OKAYAMA Cell Switching


Research Director: Dr. Hiroto Okayama
(Professor, Faculty of Medicine, The University of Tokyo)
Research Term: 1991-1996


The various parts of an organism are formed by cells differentiating into new cells which stably express specialized functions. The cells of higher life forms-yeast, plants and animals-grow and divide in a repeating four-step cycle: growing (G1), copying their genes, growing more (G2) and dividing. G1 growth immediately after division is the most crucial time since a decision is made as to whether the cells proliferate, differentiate or stay quiet. This very basic project utilized a wide array of recently developed tools in order to unravel the secrets of G1 and how to regulate it.

Research Results

Novel G1 regulatory genes found: So far, four novel G1 regulatory genes from fission yeast have been found. Two are called res1 and res2, encode mutually homologous association partners of the Cdc10 protein, and function as key elements for the “start” of the cell cycle. One is a novel factor which controls cell cycle “start” by regulating the function of the Res2-Cdc10 complex. The last is a new B-type cyclin. Quite surprisingly, this cyclin has no G2 function, but positively controls cell cycle “start”, and negatively controls differentiation. In addition, the seventh mammalian cyclin, named cyclin G, as well as a mammalian homologue of budding yeast CDC7 have been identified. These genes provide invaluable clues to our understanding of the “master switch” at the molecular level.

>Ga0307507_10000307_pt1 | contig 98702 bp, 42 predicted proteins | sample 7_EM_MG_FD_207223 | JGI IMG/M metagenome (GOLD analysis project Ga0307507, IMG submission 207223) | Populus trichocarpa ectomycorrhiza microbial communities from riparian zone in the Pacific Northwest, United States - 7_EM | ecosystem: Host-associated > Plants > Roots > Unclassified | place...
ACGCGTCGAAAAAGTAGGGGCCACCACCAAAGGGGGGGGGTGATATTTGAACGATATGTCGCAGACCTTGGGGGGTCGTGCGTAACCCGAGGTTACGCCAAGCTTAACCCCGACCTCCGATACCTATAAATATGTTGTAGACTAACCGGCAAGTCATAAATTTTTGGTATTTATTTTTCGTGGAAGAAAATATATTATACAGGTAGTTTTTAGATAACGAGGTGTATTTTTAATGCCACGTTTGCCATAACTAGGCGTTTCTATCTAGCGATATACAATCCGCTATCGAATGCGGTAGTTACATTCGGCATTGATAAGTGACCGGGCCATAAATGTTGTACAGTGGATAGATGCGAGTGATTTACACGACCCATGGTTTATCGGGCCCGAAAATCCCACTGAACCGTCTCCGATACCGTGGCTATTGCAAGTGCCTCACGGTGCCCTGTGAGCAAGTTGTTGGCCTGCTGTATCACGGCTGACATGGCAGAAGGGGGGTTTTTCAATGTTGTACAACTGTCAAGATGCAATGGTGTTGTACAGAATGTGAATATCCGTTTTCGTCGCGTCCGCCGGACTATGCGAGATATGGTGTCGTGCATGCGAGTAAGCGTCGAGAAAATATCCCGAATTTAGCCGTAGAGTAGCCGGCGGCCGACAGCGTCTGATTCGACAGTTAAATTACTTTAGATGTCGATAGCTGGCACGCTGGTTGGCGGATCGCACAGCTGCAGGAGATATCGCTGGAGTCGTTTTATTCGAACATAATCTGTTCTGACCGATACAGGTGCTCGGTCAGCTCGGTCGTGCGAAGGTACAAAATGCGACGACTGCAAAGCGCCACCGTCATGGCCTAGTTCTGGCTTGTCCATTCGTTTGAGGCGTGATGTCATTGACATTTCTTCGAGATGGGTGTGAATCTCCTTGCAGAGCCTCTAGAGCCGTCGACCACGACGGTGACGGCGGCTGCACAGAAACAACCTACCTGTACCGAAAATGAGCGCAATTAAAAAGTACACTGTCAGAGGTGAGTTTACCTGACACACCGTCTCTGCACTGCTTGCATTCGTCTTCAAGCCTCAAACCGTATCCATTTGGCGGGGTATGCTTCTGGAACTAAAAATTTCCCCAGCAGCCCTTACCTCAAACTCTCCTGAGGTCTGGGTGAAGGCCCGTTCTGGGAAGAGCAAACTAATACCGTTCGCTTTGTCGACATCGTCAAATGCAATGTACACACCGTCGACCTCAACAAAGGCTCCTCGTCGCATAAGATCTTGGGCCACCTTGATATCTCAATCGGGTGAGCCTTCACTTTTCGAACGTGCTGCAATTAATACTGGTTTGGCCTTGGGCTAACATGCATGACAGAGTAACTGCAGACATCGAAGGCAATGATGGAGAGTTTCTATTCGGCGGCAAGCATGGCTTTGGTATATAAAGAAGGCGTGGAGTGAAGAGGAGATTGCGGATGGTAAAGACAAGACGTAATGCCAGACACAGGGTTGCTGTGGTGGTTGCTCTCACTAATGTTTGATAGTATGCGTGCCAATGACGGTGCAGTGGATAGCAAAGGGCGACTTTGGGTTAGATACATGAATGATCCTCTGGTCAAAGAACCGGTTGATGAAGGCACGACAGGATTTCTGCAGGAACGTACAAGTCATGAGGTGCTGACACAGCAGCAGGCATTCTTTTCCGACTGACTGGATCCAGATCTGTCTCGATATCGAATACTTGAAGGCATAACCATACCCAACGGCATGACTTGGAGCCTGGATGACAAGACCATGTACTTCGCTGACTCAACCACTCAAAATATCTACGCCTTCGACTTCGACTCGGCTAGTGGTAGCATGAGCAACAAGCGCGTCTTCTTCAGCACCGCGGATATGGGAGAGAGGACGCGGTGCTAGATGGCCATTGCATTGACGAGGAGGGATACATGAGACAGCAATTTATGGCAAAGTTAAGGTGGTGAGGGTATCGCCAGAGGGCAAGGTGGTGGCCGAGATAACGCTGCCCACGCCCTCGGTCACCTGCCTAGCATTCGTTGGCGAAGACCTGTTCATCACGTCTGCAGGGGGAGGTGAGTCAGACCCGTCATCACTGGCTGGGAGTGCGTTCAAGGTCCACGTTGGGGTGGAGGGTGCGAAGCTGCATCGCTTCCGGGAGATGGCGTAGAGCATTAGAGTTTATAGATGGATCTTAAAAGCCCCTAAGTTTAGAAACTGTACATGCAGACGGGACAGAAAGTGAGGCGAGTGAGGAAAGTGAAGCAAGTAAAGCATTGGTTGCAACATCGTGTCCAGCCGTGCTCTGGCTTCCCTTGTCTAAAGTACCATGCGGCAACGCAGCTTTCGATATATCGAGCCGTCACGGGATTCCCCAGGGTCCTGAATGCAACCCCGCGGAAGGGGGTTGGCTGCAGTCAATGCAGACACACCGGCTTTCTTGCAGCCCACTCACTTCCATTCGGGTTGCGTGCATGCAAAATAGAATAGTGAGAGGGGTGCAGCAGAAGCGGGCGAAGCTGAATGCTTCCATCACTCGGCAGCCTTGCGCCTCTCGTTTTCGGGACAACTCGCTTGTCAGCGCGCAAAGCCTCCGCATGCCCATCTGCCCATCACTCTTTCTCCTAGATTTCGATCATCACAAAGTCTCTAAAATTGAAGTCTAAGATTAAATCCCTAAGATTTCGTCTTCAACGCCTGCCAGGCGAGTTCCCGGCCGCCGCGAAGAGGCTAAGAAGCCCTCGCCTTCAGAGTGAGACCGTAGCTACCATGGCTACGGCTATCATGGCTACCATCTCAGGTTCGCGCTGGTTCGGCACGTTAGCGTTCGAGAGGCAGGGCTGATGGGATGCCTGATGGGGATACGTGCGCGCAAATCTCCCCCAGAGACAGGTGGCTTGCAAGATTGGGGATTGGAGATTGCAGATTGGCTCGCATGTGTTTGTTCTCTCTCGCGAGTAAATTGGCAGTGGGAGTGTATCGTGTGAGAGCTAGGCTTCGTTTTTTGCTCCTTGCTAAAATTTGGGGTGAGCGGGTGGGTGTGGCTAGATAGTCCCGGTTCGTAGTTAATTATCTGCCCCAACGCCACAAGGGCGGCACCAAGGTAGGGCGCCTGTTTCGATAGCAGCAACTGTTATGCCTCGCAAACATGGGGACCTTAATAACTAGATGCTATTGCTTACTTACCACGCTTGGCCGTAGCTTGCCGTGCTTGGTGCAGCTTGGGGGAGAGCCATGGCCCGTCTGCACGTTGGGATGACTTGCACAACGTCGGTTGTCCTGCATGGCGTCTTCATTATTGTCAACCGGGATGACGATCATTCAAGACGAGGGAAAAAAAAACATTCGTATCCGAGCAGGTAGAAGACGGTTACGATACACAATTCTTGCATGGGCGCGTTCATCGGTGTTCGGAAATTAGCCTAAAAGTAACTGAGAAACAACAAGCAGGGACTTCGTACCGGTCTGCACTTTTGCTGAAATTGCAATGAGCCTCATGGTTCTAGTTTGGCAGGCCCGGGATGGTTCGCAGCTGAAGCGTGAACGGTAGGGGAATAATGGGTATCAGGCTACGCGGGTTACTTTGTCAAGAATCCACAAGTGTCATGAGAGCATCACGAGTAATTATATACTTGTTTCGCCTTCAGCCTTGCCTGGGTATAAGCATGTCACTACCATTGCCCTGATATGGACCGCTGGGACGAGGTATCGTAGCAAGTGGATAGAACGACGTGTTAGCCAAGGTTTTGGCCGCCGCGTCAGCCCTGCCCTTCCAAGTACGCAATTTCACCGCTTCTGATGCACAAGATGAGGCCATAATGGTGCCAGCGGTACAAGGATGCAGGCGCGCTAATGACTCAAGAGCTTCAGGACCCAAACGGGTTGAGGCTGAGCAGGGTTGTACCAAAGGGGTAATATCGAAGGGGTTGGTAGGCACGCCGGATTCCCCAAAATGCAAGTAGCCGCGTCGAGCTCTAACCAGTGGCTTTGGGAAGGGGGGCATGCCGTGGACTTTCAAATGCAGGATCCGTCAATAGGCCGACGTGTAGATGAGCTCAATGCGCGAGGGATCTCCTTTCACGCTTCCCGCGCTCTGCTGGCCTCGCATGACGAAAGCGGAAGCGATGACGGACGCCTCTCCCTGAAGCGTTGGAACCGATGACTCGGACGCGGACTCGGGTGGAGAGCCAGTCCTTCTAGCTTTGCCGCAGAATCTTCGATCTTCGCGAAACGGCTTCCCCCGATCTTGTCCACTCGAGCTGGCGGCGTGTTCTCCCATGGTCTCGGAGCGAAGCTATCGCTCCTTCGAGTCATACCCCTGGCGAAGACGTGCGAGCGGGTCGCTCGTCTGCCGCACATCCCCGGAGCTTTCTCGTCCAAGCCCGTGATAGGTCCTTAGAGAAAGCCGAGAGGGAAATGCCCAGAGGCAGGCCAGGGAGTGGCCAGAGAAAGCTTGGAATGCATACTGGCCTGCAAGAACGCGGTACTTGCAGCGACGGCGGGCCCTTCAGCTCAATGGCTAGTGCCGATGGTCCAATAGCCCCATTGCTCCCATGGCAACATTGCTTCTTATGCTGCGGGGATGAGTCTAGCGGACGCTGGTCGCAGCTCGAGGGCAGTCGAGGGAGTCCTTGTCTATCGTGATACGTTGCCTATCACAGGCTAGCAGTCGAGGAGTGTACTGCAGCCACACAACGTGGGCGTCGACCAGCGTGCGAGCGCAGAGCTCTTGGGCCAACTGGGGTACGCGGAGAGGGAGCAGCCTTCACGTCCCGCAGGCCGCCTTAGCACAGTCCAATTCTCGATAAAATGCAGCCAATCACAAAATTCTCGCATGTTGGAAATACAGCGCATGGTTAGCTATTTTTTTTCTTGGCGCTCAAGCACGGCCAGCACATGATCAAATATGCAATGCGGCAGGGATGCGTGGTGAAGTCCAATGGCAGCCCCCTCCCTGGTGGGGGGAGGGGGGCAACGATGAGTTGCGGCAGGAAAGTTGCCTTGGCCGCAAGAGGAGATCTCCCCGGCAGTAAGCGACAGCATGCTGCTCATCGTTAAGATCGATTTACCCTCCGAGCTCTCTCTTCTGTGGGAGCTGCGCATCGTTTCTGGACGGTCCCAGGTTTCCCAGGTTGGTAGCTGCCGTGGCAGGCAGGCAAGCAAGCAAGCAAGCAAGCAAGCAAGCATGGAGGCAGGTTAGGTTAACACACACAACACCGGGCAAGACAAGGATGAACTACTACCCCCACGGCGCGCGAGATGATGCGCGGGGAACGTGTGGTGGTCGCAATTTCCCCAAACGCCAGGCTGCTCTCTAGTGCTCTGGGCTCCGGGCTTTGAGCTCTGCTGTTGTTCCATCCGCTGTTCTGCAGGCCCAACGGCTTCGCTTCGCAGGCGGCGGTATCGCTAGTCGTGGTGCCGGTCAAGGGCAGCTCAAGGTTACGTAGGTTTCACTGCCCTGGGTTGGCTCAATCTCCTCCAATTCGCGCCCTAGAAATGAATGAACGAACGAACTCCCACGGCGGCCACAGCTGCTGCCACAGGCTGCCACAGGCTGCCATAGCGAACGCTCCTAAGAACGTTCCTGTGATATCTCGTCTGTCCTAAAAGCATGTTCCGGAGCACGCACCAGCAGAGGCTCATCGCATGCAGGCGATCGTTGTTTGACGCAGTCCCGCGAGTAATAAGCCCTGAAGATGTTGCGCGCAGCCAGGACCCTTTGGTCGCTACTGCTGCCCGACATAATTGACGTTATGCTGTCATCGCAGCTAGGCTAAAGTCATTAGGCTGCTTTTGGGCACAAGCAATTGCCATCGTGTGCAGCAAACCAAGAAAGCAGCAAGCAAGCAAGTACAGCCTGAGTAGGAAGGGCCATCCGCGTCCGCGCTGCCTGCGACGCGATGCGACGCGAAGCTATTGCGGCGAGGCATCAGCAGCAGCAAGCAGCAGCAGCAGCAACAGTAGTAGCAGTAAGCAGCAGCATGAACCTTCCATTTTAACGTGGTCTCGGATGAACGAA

G1 and S-G2 checkpoint mechanisms: Recently, very important clues have been found for understanding the mammalian G1 and fission yeast G2 checkpoint mechanisms. One is that in mammals tyrosine phosphorylation of cdk4 kinase is a key mechanism for the irradiation-responsive G1 checkpoint control. The other is the identification of a key S-phase checkpoint factor sensor of yeast, called cds1, which monitors DNA synthesis by interacting with DNA polymerase alpha and blocks the onset of mitosis.

Long-time conservation of cell-cycle strategy: More than five new factors which are involved in switching, starting or regulating the start of differentiation in a cell have been found. Very interestingly, these factors have been more or less conserved in eukaryote cells throughout time. In this regard a new gene, rcd1, has been found that shows about 70% or even higher conservation from plants through humans.

Similarity between stress and differentiation signals: A new gene has been found that encodes a protein kinase, called Phh1. This kinase mediates some kind of stress signals, such as heat shock or high osmosis stress. It has been found that this type of signal is also essential for cell differentiation. Thus, differentiation of the cell seems to be some kind of response to stress.



·Cell Growth and Differentiation

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